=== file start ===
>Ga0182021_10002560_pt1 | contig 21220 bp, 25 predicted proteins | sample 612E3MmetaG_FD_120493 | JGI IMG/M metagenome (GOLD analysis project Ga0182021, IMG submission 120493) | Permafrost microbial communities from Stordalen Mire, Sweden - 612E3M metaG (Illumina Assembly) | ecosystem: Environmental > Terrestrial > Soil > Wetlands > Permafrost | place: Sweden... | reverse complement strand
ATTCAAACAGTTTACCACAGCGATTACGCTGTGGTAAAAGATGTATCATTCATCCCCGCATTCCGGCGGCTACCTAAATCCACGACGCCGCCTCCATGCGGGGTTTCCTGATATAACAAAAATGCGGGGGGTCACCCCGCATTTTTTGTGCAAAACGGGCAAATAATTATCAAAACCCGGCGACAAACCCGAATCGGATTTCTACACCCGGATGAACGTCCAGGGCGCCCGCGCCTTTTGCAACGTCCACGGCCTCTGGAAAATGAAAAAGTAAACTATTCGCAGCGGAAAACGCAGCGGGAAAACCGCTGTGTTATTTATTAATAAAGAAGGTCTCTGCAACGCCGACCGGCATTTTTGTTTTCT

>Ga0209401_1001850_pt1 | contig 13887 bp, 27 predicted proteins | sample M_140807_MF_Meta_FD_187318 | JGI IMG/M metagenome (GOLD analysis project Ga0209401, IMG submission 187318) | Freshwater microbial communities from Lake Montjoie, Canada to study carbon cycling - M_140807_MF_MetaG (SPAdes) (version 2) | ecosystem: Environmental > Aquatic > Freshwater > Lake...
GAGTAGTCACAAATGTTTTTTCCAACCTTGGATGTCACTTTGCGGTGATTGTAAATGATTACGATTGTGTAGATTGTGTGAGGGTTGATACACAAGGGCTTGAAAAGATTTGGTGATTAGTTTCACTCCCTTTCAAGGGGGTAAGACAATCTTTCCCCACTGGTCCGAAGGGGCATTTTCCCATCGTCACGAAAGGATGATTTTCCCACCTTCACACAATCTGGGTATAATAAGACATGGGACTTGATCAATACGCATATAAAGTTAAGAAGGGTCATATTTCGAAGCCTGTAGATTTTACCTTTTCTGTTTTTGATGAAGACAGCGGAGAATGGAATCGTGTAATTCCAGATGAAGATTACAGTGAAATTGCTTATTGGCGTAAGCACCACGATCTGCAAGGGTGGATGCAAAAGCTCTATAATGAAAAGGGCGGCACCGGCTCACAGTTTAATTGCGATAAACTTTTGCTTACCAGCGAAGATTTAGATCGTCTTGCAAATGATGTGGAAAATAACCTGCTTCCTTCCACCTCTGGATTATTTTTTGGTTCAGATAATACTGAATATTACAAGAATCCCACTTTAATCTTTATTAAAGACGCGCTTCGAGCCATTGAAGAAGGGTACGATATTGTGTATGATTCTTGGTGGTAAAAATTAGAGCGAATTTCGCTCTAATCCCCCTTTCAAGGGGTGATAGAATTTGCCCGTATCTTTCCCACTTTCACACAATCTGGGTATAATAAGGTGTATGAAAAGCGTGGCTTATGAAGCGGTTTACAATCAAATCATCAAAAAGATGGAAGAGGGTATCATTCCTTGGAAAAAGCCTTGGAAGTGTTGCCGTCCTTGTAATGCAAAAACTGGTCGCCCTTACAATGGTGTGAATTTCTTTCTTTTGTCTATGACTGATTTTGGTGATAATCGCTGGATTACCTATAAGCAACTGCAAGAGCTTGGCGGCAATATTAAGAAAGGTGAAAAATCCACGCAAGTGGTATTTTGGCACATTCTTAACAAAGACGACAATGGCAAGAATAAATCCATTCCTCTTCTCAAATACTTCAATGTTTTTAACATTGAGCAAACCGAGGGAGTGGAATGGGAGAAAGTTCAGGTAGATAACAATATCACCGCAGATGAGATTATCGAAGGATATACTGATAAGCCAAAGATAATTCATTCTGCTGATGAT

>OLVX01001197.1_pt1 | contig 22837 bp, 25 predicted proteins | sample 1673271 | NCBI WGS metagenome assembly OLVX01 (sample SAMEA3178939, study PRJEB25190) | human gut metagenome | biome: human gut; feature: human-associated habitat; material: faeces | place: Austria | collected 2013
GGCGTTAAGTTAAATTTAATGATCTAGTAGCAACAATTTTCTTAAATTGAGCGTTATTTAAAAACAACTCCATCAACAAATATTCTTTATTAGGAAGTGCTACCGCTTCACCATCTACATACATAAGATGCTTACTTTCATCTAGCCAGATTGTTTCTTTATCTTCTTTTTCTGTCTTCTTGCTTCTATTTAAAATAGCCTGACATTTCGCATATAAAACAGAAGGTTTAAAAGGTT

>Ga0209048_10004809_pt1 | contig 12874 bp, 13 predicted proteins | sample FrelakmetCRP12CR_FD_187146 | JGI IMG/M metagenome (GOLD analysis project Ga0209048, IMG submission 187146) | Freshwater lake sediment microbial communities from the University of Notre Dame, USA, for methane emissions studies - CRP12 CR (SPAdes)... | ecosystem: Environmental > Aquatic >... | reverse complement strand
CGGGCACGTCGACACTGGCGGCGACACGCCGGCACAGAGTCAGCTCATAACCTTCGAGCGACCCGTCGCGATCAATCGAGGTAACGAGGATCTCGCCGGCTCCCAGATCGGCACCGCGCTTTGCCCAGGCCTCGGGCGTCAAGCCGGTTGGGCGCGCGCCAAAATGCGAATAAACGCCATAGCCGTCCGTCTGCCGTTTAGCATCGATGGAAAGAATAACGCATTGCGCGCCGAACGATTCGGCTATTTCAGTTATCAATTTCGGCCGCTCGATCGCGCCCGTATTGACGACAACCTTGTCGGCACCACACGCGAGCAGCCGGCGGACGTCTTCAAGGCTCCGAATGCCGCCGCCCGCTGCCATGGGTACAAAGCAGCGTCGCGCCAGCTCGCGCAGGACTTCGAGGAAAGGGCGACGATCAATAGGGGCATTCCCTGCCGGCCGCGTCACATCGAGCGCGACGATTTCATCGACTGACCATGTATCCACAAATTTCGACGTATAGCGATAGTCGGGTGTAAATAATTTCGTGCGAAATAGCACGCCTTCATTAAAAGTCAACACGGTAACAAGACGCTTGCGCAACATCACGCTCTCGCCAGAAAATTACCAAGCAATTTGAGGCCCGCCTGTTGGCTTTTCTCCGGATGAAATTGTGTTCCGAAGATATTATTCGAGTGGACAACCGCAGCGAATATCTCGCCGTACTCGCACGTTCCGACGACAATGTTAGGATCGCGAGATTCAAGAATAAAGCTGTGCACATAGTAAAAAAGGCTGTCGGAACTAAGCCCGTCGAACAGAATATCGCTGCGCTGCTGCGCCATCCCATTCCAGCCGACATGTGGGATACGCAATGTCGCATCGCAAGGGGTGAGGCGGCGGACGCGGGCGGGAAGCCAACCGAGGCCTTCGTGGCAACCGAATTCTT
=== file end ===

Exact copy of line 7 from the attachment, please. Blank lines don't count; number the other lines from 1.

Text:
>Ga0209048_10004809_pt1 | contig 12874 bp, 13 predicted proteins | sample FrelakmetCRP12CR_FD_187146 | JGI IMG/M metagenome (GOLD analysis project Ga0209048, IMG submission 187146) | Freshwater lake sediment microbial communities from the University of Notre Dame, USA, for methane emissions studies - CRP12 CR (SPAdes)... | ecosystem: Environmental > Aquatic >... | reverse complement strand